Stunning New Memo: Trumpworld Knew Fake Elector Scheme Would Fail, Didn’t Care

  • Oops!
    Something went wrong.
    Please try again later.

The lawyer who came up with the idea of using fake electors to overthrow the 2020 election knew the plan would fail, but Donald Trump and his allies pressed forward anyway, according to a previously unknown internal memo that prosecutors are using to prove the former president engaged in a criminal conspiracy.

The memo, sent by Kenneth Chesebro on December 6, 2020, was published by The New York Times Tuesday night and details the plan to send in fake electors to falsely certify Trump had won certain states (which is illegal, despite what Trump’s legal team says). Chesebro acknowledges in the memo that he is suggesting a “bold, controversial strategy” that the Supreme Court would “likely” ultimately reject.

But that still wasn’t enough to dissuade Trump.

Prosecutors described Chesebro’s memo in Trump’s latest indictment as part of a criminal plan to create “a fake controversy that would derail the proper certification of Biden as president-elect.”

The point of Chesebro’s plan was not to actually pass legal and judicial scrutiny. Instead, Chesebro’s goals were to increase the spotlight on the baseless claims of voter fraud and to give Trump’s campaign more time to win its multiple lawsuits challenging the vote results. (Judges threw out every single one of those lawsuits because they had no basis.)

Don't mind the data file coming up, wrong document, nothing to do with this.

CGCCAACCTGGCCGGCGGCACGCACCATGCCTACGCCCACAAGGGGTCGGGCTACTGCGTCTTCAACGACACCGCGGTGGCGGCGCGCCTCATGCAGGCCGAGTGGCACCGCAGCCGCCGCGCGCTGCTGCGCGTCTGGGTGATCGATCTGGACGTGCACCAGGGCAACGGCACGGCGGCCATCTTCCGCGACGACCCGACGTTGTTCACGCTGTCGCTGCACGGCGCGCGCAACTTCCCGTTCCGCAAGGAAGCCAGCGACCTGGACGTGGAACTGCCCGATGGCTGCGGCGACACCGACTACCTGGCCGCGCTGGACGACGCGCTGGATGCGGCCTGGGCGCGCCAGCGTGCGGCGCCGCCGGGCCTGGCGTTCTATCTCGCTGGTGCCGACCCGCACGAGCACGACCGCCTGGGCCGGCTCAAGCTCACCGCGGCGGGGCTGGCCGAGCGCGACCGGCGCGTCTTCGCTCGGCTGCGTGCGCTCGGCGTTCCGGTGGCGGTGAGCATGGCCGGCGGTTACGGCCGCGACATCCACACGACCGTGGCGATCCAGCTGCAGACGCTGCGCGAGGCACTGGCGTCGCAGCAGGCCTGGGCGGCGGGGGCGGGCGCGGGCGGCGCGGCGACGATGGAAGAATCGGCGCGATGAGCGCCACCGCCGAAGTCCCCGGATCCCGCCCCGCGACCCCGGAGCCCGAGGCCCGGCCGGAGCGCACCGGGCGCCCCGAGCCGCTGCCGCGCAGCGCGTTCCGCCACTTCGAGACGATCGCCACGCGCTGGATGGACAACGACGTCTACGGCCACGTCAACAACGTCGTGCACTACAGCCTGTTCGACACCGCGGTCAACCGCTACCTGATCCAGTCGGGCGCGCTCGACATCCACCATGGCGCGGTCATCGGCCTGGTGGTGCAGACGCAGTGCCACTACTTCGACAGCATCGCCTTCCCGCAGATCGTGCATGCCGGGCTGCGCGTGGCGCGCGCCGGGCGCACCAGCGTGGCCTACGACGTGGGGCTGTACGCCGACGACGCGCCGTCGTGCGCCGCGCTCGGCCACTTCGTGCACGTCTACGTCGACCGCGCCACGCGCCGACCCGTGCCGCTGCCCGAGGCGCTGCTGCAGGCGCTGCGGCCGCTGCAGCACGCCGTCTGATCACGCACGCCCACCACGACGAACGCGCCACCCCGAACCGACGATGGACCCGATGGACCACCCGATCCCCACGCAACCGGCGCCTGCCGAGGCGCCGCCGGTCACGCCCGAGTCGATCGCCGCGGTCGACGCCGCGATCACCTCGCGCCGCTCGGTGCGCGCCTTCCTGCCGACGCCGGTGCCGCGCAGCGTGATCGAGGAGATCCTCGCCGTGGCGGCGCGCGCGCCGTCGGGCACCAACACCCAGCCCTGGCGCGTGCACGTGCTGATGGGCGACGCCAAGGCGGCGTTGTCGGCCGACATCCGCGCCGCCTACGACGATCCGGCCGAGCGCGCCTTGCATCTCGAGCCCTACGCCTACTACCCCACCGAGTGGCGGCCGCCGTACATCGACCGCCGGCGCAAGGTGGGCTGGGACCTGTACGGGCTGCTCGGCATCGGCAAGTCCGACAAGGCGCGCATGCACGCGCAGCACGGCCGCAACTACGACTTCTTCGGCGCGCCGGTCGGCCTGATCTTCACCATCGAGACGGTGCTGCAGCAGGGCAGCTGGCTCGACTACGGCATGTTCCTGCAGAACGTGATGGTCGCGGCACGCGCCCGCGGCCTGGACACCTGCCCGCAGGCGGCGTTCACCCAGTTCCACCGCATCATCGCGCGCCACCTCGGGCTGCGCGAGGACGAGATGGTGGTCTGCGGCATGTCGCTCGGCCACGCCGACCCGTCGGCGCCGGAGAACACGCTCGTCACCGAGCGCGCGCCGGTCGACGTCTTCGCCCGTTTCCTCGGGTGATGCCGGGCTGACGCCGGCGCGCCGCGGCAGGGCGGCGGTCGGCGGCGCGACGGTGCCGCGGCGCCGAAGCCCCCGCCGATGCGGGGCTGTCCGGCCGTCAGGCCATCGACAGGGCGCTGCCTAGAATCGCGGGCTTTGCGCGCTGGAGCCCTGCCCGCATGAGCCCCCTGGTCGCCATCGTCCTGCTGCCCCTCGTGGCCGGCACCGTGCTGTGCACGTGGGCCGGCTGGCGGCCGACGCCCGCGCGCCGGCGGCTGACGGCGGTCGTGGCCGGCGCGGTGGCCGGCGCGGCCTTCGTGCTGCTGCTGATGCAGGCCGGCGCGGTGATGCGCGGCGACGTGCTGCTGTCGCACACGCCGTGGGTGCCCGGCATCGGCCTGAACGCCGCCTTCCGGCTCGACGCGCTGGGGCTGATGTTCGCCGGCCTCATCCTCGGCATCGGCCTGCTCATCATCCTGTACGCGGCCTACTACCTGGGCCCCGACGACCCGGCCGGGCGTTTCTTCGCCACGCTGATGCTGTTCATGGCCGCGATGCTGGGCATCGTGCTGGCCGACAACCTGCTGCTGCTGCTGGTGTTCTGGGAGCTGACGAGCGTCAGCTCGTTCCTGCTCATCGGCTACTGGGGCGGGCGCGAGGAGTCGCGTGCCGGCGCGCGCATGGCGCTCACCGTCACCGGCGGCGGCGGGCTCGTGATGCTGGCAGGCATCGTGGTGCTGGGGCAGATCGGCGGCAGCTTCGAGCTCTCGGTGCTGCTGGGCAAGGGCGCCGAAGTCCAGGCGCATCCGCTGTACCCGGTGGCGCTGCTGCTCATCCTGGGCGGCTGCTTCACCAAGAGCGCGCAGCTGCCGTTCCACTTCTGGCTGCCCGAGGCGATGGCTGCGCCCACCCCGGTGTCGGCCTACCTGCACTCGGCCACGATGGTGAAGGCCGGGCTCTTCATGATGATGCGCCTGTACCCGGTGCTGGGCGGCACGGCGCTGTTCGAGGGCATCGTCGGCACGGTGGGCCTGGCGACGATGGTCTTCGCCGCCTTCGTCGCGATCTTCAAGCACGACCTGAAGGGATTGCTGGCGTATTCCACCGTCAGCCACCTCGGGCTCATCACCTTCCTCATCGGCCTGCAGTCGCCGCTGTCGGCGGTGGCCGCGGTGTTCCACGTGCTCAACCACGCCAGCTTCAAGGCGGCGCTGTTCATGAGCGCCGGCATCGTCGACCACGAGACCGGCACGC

The plan, which Trump lawyer John Eastman eventually took over, involved creating slates of fake electors in multiple states that Joe Biden had won. The argument would be that doing so would ensure that the correct electoral votes could be counted in case a recount flipped the state to Trump.

In separate, previously seen emails, Chesebro had also suggested having then–Vice President Mike Pence open and count the electoral votes alone. Pence could then certify the fake electors’ votes, even though Biden would have won the state.

Chesebro cited multiple articles from Harvard Law School professor Lawrence H. Tribe to back up his plan. But Tribe slammed Chesebro’s arguments as a “misrepresentation of my scholarship.”

In an essay published Tuesday, Tribe pointed out that Chesebro had taken certain points out of context or had applied narrow, specific details to a more generalized situation. Instead, what “Chesebro sought to do could grievously endanger our entire system of self-government under law,” Tribe said.